"So I'll ask--where did you go?"

"Nowhere in particular, I walked--searched."

"And did you find what you were searching for?"

"A man's path is sometimes difficult to ascertain," he answered.

"I'll take that as a no," she replied. "That's too bad. Maybe it might have been worth it if you'd gotten something out of it."

There was a pause. "Worth it?"

"Worth what your going did to Peter."

"What it--did to him?"

"He's been an emotional wreck for the past six months."

There was another pause. "He said he was--all right," Caine murmured.

"Well of course he would. He wouldn't admit to weakness, especially not to his father who he idolizes." She took a deep breath. "But I'm his mother--I don't have any such qualms. You know I like you a great deal, Caine, and I've always had the utmost respect for you. But this time you were wrong, and nobody else will have the guts to tell you that, so it falls to me."

The pause was longer this time. "It was necessary--for me to find my path."

"No, it was necessary that you honor your obligations. Like the obligation you have to your son to be a father to him."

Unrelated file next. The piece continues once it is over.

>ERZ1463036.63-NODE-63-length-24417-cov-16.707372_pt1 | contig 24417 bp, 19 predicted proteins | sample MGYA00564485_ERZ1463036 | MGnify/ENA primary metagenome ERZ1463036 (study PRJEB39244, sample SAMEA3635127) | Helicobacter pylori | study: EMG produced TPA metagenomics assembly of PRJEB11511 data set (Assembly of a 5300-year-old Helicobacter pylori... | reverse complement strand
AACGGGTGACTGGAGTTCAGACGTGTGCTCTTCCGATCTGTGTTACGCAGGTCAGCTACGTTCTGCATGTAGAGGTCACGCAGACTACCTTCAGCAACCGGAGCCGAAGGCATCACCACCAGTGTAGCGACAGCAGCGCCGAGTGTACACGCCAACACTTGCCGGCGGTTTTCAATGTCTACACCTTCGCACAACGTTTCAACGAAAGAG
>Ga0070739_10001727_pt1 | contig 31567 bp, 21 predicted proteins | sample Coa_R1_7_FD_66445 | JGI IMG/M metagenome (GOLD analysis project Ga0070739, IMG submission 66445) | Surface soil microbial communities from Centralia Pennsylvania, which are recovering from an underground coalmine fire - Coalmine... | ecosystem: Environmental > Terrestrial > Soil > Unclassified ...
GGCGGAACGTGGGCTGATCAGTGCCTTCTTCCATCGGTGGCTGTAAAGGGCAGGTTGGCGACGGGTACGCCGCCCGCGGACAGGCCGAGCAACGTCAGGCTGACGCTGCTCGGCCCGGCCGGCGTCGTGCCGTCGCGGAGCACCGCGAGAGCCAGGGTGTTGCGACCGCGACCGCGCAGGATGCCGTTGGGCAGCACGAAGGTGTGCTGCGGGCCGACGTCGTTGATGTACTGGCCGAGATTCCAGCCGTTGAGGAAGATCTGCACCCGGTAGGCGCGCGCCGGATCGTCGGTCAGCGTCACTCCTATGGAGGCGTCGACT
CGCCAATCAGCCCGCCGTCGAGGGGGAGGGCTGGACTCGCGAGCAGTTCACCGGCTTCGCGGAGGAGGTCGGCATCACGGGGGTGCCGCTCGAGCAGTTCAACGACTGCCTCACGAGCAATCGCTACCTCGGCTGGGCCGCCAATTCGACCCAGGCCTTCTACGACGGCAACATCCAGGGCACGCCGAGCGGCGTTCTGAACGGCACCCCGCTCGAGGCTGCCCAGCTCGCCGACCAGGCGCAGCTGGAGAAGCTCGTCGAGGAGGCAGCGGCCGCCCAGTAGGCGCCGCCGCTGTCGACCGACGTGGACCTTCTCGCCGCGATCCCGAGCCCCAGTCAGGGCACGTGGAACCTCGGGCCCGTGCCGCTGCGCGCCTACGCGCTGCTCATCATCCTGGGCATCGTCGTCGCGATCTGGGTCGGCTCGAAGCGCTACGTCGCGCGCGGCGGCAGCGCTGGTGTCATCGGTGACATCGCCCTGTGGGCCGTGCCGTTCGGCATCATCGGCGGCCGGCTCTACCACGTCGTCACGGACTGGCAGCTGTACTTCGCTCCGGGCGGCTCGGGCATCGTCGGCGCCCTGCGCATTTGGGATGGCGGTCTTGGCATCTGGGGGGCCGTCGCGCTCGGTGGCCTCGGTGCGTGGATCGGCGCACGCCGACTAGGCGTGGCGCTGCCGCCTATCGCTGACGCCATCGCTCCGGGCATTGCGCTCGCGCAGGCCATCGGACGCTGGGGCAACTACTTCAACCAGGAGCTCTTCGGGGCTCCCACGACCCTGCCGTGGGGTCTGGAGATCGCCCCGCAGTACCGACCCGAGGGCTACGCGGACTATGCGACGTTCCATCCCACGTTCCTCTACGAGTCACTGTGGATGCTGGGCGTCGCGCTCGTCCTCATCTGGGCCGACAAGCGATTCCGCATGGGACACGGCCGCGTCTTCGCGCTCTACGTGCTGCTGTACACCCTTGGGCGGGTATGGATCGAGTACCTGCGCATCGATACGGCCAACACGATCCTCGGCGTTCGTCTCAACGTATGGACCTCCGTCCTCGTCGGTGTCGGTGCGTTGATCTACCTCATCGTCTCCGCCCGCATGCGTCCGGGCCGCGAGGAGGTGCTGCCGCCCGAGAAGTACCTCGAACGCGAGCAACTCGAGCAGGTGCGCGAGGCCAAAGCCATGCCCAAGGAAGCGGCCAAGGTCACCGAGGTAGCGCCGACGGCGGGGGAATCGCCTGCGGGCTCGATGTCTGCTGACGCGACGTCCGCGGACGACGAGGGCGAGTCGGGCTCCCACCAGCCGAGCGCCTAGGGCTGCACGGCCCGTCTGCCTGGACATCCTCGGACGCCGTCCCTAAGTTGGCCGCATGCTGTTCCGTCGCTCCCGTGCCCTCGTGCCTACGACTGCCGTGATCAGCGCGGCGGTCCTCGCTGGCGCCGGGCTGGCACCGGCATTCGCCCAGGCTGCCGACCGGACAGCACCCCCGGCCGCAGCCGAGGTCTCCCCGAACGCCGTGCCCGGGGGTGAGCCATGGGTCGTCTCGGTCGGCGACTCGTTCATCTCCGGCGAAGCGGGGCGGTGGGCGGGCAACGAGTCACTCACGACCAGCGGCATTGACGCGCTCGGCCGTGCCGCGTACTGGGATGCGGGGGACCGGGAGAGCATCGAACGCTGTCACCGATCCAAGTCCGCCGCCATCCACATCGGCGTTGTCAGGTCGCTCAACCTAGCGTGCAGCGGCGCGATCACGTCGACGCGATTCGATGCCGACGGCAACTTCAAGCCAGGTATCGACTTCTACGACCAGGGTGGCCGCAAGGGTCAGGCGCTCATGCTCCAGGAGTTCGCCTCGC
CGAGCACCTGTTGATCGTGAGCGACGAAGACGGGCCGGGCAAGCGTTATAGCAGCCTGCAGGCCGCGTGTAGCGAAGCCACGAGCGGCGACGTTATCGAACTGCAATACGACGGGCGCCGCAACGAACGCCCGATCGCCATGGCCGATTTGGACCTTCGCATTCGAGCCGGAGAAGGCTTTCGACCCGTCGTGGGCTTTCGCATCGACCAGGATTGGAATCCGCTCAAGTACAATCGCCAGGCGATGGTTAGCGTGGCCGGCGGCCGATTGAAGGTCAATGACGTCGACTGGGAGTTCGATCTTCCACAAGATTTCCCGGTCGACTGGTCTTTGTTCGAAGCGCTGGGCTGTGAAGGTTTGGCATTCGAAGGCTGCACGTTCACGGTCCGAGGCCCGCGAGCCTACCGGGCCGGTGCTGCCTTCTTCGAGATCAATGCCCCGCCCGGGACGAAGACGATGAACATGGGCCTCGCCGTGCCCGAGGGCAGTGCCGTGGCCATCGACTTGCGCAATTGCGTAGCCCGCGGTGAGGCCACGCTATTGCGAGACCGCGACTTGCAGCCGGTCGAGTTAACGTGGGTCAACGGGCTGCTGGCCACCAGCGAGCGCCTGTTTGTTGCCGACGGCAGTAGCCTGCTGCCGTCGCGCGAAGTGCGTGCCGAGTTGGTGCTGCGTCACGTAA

"I have always been a father to my son. But he is a grown man now. He does not need--"

"Pardon me," she interrupted, "but that's a bunch of bull and you know it. We don't stop being parents simply because our children are grown, it's a responsibility that continues throughout our lives. Throughout their lives. You had a fifteen year respite from that responsibility, but when you and Peter found each other again, you picked back up the role of father, and you'll carry it 'til the day you die. You don't ever stop being a parent, and you certainly don't take a break from it--especially not for six months."

He sighed, and she took a sip of her cooling tea. "I do not know," he began, "whether Peter told you--that I came to this city in search of--the emperor. To clear our family name. It had been my focus for--some time. Finding Peter was--a wonderful coincidence. But I was as--surprised--by it as he was.

"Once the emperor was safe, and our family name cleared--I felt--lost. I felt I had lost my focus, lost my path. The Tao teaches that it is the journey which is important, not the goal. I had achieved my goal; I had nowhere to go. I needed to find my path again. My son--" He paused, seemed to order his thoughts, then took a deep breath and went on. "Peter has become a fine young man. But, he is not the child he was at the temple. He has grown up, he has grown on--without me. I--no longer know my place in my son's life. He--does not need me."